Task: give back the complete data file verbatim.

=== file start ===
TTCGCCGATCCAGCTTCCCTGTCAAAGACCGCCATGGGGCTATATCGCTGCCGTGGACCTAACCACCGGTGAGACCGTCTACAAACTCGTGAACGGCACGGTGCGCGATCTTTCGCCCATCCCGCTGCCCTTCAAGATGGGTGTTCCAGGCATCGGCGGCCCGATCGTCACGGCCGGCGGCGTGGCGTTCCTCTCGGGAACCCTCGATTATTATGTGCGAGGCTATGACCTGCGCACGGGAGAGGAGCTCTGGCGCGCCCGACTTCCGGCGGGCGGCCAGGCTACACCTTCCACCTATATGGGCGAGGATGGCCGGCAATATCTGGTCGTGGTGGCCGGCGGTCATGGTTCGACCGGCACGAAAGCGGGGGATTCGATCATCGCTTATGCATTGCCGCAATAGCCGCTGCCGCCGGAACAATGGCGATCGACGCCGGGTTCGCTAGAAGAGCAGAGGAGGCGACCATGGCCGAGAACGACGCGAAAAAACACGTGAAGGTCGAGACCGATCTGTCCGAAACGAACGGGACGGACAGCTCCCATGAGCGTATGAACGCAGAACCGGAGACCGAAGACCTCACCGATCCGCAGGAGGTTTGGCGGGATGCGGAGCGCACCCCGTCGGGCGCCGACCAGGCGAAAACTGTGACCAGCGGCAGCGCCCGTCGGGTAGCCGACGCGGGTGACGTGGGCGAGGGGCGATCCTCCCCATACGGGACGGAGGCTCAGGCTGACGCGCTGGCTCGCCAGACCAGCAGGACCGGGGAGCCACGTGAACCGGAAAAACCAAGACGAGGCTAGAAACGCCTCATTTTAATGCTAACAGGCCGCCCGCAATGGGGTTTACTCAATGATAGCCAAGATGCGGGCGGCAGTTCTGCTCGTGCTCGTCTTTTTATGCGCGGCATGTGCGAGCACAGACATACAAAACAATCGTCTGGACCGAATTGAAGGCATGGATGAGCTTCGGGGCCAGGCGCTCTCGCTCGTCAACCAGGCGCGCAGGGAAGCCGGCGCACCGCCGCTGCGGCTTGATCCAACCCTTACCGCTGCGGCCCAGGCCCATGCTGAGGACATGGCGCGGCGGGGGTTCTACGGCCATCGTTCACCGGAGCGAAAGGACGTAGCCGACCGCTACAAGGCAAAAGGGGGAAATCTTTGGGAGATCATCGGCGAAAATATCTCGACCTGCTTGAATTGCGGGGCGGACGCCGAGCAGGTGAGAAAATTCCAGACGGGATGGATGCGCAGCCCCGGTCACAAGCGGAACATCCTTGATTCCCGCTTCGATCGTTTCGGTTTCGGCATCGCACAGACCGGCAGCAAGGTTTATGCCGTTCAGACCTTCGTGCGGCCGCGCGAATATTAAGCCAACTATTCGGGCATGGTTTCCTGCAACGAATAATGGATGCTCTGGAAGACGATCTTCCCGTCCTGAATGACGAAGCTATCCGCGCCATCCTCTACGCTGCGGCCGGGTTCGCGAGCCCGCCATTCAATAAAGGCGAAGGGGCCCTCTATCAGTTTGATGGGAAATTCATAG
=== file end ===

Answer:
TTCGCCGATCCAGCTTCCCTGTCAAAGACCGCCATGGGGCTATATCGCTGCCGTGGACCTAACCACCGGTGAGACCGTCTACAAACTCGTGAACGGCACGGTGCGCGATCTTTCGCCCATCCCGCTGCCCTTCAAGATGGGTGTTCCAGGCATCGGCGGCCCGATCGTCACGGCCGGCGGCGTGGCGTTCCTCTCGGGAACCCTCGATTATTATGTGCGAGGCTATGACCTGCGCACGGGAGAGGAGCTCTGGCGCGCCCGACTTCCGGCGGGCGGCCAGGCTACACCTTCCACCTATATGGGCGAGGATGGCCGGCAATATCTGGTCGTGGTGGCCGGCGGTCATGGTTCGACCGGCACGAAAGCGGGGGATTCGATCATCGCTTATGCATTGCCGCAATAGCCGCTGCCGCCGGAACAATGGCGATCGACGCCGGGTTCGCTAGAAGAGCAGAGGAGGCGACCATGGCCGAGAACGACGCGAAAAAACACGTGAAGGTCGAGACCGATCTGTCCGAAACGAACGGGACGGACAGCTCCCATGAGCGTATGAACGCAGAACCGGAGACCGAAGACCTCACCGATCCGCAGGAGGTTTGGCGGGATGCGGAGCGCACCCCGTCGGGCGCCGACCAGGCGAAAACTGTGACCAGCGGCAGCGCCCGTCGGGTAGCCGACGCGGGTGACGTGGGCGAGGGGCGATCCTCCCCATACGGGACGGAGGCTCAGGCTGACGCGCTGGCTCGCCAGACCAGCAGGACCGGGGAGCCACGTGAACCGGAAAAACCAAGACGAGGCTAGAAACGCCTCATTTTAATGCTAACAGGCCGCCCGCAATGGGGTTTACTCAATGATAGCCAAGATGCGGGCGGCAGTTCTGCTCGTGCTCGTCTTTTTATGCGCGGCATGTGCGAGCACAGACATACAAAACAATCGTCTGGACCGAATTGAAGGCATGGATGAGCTTCGGGGCCAGGCGCTCTCGCTCGTCAACCAGGCGCGCAGGGAAGCCGGCGCACCGCCGCTGCGGCTTGATCCAACCCTTACCGCTGCGGCCCAGGCCCATGCTGAGGACATGGCGCGGCGGGGGTTCTACGGCCATCGTTCACCGGAGCGAAAGGACGTAGCCGACCGCTACAAGGCAAAAGGGGGAAATCTTTGGGAGATCATCGGCGAAAATATCTCGACCTGCTTGAATTGCGGGGCGGACGCCGAGCAGGTGAGAAAATTCCAGACGGGATGGATGCGCAGCCCCGGTCACAAGCGGAACATCCTTGATTCCCGCTTCGATCGTTTCGGTTTCGGCATCGCACAGACCGGCAGCAAGGTTTATGCCGTTCAGACCTTCGTGCGGCCGCGCGAATATTAAGCCAACTATTCGGGCATGGTTTCCTGCAACGAATAATGGATGCTCTGGAAGACGATCTTCCCGTCCTGAATGACGAAGCTATCCGCGCCATCCTCTACGCTGCGGCCGGGTTCGCGAGCCCGCCATTCAATAAAGGCGAAGGGGCCCTCTATCAGTTTGATGGGAAATTCATAG